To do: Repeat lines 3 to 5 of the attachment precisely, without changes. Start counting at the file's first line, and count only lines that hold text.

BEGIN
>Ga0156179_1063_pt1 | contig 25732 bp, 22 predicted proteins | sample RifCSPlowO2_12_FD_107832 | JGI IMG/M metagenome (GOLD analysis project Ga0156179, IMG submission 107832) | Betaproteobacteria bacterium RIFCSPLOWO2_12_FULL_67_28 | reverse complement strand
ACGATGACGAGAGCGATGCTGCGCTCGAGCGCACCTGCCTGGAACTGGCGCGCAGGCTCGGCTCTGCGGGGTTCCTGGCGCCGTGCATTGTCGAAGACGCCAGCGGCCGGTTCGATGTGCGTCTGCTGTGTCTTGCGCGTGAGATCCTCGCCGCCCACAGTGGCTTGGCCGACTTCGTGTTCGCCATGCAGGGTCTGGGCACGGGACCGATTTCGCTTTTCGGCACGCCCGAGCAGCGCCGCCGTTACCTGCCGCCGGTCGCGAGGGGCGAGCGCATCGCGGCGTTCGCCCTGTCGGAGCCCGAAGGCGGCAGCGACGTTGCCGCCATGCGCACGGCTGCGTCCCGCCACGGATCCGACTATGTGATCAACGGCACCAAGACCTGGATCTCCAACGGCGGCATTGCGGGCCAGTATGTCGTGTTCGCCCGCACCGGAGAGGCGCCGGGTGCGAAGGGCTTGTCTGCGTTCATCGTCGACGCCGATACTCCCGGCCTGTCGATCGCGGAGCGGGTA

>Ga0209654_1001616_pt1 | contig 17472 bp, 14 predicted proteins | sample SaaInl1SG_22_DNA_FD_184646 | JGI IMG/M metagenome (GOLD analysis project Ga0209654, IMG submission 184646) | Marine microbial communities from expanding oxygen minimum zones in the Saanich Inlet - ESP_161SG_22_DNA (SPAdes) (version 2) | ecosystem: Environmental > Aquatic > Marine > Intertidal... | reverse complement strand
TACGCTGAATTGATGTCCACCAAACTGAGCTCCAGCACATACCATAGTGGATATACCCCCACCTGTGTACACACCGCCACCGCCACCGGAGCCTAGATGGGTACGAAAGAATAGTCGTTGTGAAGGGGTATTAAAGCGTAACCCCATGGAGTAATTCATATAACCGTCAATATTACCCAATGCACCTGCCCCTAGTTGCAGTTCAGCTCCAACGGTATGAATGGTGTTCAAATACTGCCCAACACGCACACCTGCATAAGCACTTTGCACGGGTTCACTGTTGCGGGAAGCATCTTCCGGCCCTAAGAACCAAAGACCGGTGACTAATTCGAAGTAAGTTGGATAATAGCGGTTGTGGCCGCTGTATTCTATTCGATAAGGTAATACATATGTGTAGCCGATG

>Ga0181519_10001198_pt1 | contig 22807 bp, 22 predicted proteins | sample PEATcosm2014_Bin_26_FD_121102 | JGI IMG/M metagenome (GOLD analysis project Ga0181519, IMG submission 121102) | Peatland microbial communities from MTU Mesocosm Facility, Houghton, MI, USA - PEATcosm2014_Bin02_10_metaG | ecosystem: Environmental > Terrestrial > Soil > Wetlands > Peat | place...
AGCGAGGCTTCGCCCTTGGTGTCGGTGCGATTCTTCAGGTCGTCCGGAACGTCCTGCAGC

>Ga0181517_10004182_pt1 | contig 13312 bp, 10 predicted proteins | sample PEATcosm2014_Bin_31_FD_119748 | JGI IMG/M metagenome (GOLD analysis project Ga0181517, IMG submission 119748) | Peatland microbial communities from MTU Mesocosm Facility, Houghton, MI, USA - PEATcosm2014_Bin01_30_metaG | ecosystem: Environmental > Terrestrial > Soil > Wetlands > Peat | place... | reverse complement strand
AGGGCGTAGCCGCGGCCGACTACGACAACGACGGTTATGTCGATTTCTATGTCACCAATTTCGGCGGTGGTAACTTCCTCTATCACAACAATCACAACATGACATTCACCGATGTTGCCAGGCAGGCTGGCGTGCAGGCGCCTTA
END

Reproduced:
>Ga0209654_1001616_pt1 | contig 17472 bp, 14 predicted proteins | sample SaaInl1SG_22_DNA_FD_184646 | JGI IMG/M metagenome (GOLD analysis project Ga0209654, IMG submission 184646) | Marine microbial communities from expanding oxygen minimum zones in the Saanich Inlet - ESP_161SG_22_DNA (SPAdes) (version 2) | ecosystem: Environmental > Aquatic > Marine > Intertidal... | reverse complement strand
TACGCTGAATTGATGTCCACCAAACTGAGCTCCAGCACATACCATAGTGGATATACCCCCACCTGTGTACACACCGCCACCGCCACCGGAGCCTAGATGGGTACGAAAGAATAGTCGTTGTGAAGGGGTATTAAAGCGTAACCCCATGGAGTAATTCATATAACCGTCAATATTACCCAATGCACCTGCCCCTAGTTGCAGTTCAGCTCCAACGGTATGAATGGTGTTCAAATACTGCCCAACACGCACACCTGCATAAGCACTTTGCACGGGTTCACTGTTGCGGGAAGCATCTTCCGGCCCTAAGAACCAAAGACCGGTGACTAATTCGAAGTAAGTTGGATAATAGCGGTTGTGGCCGCTGTATTCTATTCGATAAGGTAATACATATGTGTAGCCGATG

>Ga0181519_10001198_pt1 | contig 22807 bp, 22 predicted proteins | sample PEATcosm2014_Bin_26_FD_121102 | JGI IMG/M metagenome (GOLD analysis project Ga0181519, IMG submission 121102) | Peatland microbial communities from MTU Mesocosm Facility, Houghton, MI, USA - PEATcosm2014_Bin02_10_metaG | ecosystem: Environmental > Terrestrial > Soil > Wetlands > Peat | place...